The U.S. military trusts American manufacturers to make missiles, fighter jets and nuclear submarines. But can they be trusted to produce safe sneakers?
America's vestigial shoe industry insists it can deliver. After years of debate, the Department of Defense has agreed to consider that possibility.
Under a provision of 1941 legislation known as the Berry Amendment, the Defense Department must buy boots, uniforms and certain other items that are 100% U.S.-made. It can make exceptions if U.S. manufacturers don't have the capacity to make what it needs, and has done so for athletic shoes needed for boot camp.
The Army, Navy and Air Force "allow members to select and wear the type and size of athletic shoe that provides the greatest comfort and reduces the potential for injury," regardless of where they are made, a Defense Department official said.
But now, under pressure from the domestic shoe industry and lawmakers, particularly those from Massachusetts, Maine and Michigan that have some of the country's few remaining shoe plants, the military is going to review its exemption for U.S.-made sneakers.
Earlier this year, defense officials asked footwear makers to provide information about their ability to reliably produce the sneakers domestically. If the shoemakers convince officials that they have enough capacity to make the shoes in the U.S., the department may order that Army, Navy and Air Force personnel be outfitted with U.S.-made sneakers.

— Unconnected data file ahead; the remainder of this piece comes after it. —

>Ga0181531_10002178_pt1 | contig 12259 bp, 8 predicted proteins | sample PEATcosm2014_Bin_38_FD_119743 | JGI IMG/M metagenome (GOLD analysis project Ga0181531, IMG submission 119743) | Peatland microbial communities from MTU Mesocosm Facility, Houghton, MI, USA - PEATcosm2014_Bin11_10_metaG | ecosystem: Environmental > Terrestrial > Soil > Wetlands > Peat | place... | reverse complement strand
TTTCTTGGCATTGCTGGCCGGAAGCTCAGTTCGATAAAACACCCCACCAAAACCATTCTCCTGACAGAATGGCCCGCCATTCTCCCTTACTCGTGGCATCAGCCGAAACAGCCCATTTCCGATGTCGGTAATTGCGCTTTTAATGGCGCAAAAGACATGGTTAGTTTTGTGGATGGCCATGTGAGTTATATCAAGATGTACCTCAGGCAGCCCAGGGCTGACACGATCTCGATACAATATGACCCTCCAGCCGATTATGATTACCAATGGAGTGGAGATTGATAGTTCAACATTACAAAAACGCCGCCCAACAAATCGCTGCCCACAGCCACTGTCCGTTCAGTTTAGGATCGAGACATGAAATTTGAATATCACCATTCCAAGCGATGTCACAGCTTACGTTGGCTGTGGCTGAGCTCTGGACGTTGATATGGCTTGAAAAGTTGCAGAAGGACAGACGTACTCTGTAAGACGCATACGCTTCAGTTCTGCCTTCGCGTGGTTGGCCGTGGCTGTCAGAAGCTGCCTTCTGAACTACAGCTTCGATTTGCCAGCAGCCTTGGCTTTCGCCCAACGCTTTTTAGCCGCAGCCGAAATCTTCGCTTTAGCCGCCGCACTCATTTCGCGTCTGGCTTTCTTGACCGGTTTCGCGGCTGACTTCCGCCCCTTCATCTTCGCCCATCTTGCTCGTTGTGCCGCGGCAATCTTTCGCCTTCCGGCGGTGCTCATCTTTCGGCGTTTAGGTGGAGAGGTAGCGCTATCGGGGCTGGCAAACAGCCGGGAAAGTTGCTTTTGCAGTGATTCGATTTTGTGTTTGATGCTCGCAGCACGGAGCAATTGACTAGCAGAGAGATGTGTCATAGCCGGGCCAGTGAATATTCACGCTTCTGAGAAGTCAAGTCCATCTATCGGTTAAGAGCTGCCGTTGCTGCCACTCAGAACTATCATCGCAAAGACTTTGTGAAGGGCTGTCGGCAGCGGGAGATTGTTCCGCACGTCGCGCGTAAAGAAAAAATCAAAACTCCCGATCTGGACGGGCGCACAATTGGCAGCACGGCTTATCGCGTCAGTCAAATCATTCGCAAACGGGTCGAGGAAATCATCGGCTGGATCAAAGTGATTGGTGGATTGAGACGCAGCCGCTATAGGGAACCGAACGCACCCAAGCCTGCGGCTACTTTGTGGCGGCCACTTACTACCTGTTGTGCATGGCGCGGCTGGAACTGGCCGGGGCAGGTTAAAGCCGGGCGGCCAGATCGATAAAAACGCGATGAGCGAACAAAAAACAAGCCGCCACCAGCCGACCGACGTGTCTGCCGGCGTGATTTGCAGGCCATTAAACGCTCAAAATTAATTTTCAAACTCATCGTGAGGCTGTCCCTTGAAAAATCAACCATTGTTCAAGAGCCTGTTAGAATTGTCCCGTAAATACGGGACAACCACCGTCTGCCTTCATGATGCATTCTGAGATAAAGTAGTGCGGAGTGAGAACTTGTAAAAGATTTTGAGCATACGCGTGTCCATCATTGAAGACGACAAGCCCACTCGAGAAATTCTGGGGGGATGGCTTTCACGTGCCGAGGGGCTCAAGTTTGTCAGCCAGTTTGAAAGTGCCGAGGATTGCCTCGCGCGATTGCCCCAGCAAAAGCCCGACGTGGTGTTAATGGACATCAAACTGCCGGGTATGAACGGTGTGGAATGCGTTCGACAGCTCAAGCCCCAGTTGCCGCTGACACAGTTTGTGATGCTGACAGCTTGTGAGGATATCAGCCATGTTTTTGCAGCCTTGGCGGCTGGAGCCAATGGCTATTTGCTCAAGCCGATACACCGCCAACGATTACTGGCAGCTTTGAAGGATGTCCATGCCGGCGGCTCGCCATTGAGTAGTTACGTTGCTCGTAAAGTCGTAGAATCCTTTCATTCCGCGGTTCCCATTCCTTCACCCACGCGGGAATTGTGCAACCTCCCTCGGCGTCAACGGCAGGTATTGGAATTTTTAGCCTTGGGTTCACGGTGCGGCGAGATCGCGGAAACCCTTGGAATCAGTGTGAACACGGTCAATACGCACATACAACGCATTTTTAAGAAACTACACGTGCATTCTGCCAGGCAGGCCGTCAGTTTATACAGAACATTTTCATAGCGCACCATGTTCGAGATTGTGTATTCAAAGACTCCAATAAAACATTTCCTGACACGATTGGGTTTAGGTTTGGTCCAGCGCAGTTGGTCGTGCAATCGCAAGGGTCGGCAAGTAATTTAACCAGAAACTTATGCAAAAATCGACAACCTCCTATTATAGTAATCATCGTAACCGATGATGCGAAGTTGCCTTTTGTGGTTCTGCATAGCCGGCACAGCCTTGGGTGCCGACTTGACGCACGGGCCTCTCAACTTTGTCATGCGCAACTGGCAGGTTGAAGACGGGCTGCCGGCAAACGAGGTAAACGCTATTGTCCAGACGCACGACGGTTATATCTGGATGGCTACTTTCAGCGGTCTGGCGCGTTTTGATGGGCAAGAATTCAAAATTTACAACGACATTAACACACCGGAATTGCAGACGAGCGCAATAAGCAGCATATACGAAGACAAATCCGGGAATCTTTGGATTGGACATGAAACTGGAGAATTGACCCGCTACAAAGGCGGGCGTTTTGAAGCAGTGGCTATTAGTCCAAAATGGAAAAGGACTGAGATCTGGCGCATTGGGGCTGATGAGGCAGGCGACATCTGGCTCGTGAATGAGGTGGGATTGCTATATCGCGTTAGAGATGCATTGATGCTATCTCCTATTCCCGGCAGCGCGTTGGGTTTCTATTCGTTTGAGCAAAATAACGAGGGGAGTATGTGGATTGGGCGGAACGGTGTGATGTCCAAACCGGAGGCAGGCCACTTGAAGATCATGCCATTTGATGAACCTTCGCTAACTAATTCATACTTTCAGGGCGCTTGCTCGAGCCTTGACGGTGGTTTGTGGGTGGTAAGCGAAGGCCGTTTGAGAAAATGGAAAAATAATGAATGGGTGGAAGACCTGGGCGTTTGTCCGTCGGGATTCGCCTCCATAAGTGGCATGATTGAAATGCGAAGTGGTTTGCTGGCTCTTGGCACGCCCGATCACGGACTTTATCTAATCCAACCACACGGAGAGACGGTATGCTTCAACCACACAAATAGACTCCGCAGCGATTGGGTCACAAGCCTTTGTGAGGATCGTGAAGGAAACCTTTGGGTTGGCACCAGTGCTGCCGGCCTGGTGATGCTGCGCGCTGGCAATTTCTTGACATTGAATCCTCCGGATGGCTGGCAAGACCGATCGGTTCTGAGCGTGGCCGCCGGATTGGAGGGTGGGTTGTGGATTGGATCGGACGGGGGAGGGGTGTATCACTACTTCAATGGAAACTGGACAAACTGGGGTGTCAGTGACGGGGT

Shoemakers say that will add jobs both at their plants and at suppliers. The department said no decision has been made yet and it doesn't know when one will be.
New Balance Athletic Shoe Inc. and Wolverine Worldwide Inc.both say they could provide 100% U.S.-made athletic footwear for the military. Others expressing interest include Capps Shoe Co., a maker of military shoes, and two producers of military boots: Wellco Enterprises Inc. and the Danner unit of LaCrosse Footwear Inc.
Rep. Mike Michaud, a Maine Democrat, has presented President Obama and Defense Secretary Chuck Hagel with black mesh New Balance athletic shoes in an effort to show them the possibilities of local production.
"It's mind-boggling why the president doesn't do an executive order" requiring the Defense Department to buy U.S. made sneakers, Rep. Michaud said. Sen. Susan Collins, a Republican from Maine, said: "The president keeps saying he wants to promote American manufacturing. Well, here's a chance."
A White House spokesman referred questions about the matter to the Defense Department.
Most U.S. shoe factories closed in recent decades as production shifted to Asia. Imports account for about 99% of the U.S. market, according to trade group Footwear Distributors and Retailers of America. The U.S. footwear industry employed only about 14,000 people as of mid-2013, down from more than 40,000 in 1997.
Boston-based New Balance, owned by James S. and Anne Davis, is the only U.S. maker of athletic shoes with large-scale production in the U.S. Its five U.S. plants in Massachusetts and Maine make about 25% of its shoes sold in the U.S.; the rest are imported.